SAN JUAN CAPISTRO DUAL DIAGNOSIS TREATMENT
Dual diagnosis treatment plans often require more know-how and expertise than what is typically prescribed for mental illnesses. AMFM is devoted to making an accurate diagnosis and planning appropriate treatment programs with our clients.
WHAT DISORDERS ARE DIAGNOSED TOGETHER?
The Diagnostic and Statistical Manual of Mental Illness defines and outlines a myriad of different substance abuse disorders, psychiatric illnesses, and personality disorders. The majority of mental illnesses that get diagnosed comorbidly (together) involve addictions, substance abuse disorders, mood disorders, depressive disorders, and anxiety disorders. Some specific examples of these illnesses include:
- Generalized Anxiety Disorder (GAD)
- Panic Disorder
- Obsessive-Compulsive Disorder (a Type of Anxiety Disorder)
- Drug Addiction (Opioids, Stimulants, and Others)
- Major Depressive Disorder
- Bipolar Disorders Including Bipolar I and Bipolar II
- Borderline Personality Disorder
- Psychotic Disorders
A psychological condition AMFM has observed arising recently is a type of psychotic disorder that is directly linked with marijuana use. Even though many people believe cannabis is completely harmless, this simply isn’t true. Smoking or ingesting cannabis in any fashion has the potential to cause psychotic symptoms in some individuals.
Although it’s sometimes difficult to distinguish marijuana-induced psychosis from other psychotic disorders or “typical” psychosis (the symptoms can often seem similar), if someone seems to experience their psychotic symptoms after ingesting large amounts of cannabis, this can be a tell-tale sign. Further, delusions of grandeur often categorize “typical” psychosis as opposed to marijuana-induced psychosis.
If one’s psychotic symptoms are highly reduced during periods of abstinence from marijuana, this can also be indicative of marijuana-induced psychosis. Marijuana-induced psychosis tends to elicit more paranoia from an individual, accompanied by visual hallucinations, versus any other psychosis.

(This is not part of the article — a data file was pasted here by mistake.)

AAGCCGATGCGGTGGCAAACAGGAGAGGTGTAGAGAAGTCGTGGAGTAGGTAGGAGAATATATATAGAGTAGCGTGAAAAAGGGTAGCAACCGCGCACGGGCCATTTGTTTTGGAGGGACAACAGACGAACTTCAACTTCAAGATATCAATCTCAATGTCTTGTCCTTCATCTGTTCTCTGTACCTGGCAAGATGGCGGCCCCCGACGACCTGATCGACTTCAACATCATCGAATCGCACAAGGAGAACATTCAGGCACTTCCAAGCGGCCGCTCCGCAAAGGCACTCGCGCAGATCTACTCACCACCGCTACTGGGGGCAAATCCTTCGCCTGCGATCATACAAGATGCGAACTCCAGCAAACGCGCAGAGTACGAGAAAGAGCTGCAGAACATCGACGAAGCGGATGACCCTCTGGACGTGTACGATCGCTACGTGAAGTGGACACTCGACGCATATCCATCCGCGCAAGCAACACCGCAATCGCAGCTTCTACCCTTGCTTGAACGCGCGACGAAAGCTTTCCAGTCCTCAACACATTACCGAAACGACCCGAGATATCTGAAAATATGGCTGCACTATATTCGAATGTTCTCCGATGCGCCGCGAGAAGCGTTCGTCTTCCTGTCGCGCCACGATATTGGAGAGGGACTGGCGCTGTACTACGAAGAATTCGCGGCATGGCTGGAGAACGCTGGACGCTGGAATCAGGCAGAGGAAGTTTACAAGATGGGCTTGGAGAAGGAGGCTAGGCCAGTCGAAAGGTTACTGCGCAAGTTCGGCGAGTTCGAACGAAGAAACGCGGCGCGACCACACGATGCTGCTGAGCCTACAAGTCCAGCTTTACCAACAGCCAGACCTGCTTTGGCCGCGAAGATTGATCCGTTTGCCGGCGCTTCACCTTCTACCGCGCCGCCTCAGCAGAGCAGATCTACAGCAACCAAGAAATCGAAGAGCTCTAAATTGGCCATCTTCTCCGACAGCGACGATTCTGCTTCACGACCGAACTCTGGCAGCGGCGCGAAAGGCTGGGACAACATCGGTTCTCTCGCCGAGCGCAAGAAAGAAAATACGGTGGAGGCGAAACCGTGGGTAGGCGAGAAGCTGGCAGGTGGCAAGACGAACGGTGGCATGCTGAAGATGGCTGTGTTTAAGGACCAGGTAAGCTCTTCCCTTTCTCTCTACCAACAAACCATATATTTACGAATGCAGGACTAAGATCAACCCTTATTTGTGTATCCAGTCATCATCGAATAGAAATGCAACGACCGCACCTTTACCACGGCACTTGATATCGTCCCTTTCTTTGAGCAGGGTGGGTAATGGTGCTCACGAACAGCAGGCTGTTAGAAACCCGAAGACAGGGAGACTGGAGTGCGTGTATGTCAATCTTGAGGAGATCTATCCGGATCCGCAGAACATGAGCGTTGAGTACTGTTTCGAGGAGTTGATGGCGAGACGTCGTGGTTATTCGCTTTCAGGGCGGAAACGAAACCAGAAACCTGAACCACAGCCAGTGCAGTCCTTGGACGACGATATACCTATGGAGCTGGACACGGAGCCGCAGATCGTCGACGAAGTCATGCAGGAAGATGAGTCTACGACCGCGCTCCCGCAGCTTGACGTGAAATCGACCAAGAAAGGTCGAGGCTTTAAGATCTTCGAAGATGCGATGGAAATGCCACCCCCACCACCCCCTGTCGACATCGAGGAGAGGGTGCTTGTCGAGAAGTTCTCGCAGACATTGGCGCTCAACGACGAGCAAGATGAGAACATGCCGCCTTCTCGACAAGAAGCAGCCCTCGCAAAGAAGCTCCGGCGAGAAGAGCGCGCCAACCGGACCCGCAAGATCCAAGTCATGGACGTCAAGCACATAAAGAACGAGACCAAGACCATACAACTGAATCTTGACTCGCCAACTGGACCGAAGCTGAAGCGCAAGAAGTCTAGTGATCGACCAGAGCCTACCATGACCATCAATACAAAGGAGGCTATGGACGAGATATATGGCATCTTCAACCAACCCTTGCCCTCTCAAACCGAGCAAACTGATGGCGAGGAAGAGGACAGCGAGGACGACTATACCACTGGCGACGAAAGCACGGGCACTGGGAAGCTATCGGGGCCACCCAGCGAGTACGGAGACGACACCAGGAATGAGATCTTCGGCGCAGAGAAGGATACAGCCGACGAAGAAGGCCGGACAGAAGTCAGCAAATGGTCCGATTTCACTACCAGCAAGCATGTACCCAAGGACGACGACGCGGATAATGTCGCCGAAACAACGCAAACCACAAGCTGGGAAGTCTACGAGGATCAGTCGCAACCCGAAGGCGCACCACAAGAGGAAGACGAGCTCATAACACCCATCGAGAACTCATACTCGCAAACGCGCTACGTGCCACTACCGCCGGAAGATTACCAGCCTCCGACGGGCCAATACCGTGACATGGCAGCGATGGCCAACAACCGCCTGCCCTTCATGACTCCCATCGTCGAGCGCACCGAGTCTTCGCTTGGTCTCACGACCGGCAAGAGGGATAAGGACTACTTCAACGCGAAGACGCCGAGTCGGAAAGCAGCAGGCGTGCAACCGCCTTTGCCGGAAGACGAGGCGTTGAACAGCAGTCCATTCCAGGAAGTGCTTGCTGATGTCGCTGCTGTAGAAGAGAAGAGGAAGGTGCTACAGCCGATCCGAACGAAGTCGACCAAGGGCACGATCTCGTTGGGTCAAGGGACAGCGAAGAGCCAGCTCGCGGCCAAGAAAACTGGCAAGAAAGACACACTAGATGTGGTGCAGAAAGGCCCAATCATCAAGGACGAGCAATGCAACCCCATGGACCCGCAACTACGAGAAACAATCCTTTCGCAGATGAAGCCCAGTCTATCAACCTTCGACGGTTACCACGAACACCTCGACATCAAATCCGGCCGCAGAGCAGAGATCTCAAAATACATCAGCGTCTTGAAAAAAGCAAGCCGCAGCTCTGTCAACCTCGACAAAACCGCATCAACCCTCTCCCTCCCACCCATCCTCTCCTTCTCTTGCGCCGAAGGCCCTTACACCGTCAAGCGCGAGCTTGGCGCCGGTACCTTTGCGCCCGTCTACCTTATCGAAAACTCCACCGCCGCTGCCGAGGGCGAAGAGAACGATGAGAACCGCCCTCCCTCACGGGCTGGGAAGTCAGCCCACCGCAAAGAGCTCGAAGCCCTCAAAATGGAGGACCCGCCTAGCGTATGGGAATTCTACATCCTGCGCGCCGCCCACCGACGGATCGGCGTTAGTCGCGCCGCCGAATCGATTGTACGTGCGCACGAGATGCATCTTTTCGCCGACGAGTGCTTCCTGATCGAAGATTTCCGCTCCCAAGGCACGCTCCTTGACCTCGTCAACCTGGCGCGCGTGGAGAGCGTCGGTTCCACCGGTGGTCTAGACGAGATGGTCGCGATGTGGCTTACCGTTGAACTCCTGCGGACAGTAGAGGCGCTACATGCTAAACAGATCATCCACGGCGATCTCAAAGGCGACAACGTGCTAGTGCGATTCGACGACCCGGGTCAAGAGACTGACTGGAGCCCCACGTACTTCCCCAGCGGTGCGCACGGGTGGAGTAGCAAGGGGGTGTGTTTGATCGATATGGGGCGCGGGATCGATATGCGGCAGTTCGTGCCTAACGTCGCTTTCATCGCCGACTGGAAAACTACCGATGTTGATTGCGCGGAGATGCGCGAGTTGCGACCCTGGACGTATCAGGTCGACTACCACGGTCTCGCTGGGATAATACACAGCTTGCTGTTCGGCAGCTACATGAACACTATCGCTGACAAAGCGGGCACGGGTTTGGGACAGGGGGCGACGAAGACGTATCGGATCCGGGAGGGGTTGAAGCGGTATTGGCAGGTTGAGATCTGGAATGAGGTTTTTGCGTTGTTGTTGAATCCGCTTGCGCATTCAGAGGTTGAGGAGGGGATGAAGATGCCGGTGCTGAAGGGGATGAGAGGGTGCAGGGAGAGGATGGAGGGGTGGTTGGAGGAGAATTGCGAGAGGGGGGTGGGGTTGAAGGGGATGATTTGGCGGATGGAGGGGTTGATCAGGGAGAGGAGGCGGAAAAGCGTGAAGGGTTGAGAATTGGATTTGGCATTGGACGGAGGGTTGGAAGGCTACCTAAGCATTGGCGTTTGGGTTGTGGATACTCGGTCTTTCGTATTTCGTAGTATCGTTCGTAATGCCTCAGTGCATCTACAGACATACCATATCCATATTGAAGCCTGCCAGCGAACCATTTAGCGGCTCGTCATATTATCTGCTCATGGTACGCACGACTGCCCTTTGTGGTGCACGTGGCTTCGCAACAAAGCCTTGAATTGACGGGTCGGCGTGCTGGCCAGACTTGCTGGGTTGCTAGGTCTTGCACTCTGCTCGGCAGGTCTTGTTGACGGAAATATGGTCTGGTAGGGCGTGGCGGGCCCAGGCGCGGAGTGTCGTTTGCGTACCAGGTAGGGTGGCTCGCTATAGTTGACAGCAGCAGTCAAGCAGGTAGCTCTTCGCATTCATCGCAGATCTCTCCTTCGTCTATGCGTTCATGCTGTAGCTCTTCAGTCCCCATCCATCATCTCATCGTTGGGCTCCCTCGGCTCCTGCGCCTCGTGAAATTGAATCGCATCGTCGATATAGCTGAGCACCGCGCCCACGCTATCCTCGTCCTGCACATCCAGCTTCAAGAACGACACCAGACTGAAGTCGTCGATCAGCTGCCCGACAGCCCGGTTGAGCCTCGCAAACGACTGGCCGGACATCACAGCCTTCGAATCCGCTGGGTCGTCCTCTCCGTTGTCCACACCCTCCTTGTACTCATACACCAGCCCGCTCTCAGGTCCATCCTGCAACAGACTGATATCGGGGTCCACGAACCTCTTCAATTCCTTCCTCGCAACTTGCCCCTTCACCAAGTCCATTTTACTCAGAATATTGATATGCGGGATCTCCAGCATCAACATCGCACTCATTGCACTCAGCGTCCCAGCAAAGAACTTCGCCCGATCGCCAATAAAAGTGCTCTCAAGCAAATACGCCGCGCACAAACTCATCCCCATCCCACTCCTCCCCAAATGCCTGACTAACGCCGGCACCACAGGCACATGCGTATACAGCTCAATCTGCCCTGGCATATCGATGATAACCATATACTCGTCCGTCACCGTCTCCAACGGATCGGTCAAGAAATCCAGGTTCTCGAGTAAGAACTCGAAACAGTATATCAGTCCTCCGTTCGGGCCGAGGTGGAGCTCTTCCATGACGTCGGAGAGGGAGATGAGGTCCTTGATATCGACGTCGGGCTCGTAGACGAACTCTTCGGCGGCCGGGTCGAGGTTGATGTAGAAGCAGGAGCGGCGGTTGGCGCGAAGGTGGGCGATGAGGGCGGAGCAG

WHAT TREATMENTS CAN BENEFIT SOMEONE WITH A DUAL DIAGNOSIS?
The treatments done for dual-diagnosis depend on the specific disorders that are coexisting. For example, conventional treatment modalities for anxiety disorders include Cognitive Behavioral Therapy (CBT), group therapies, and sometimes certain types of psychoactive medications (like SSRIs) when deemed necessary. These treatment methods would remain the same for the anxiety disorder, despite whatever other mental illness exists.
Therapy for personality disorders like Borderline Personality Disorder often include treatments like Dialectical Behavioral Therapy (DBT) and mood stabilizers. Depressive Disorders consists of treatment methods including Talk Therapy, Cognitive Behavioral Therapy (CBT), medications and other more experiential treatments.
WHAT CAUSES DUAL-DIAGNOSIS?
Dual Diagnoses exists because many mental illnesses can coexist and perpetuate each other. Sometimes, one disease can even contribute to the development of another.
Also, certain disorders like substance abuse and drug or alcohol addiction have been known to cause depression, anxiety and other mental illnesses. The chemical changes that develop from using drugs and alcohol can be extremely damaging to the brain and the mental stability of specific individuals.
WHAT SHOULD SOMEONE DO WHEN DIAGNOSED WITH MORE THAN ONE MENTAL ILLNESS?
When someone is diagnosed with more than one mental illness, all illnesses must be treated simultaneously and at the same time. That’s why it’s so important to seek the help of psychiatric and mental health professionals. Doctors must be able to properly diagnose where the maladies lie and what specifically needs to be done to treat each of them.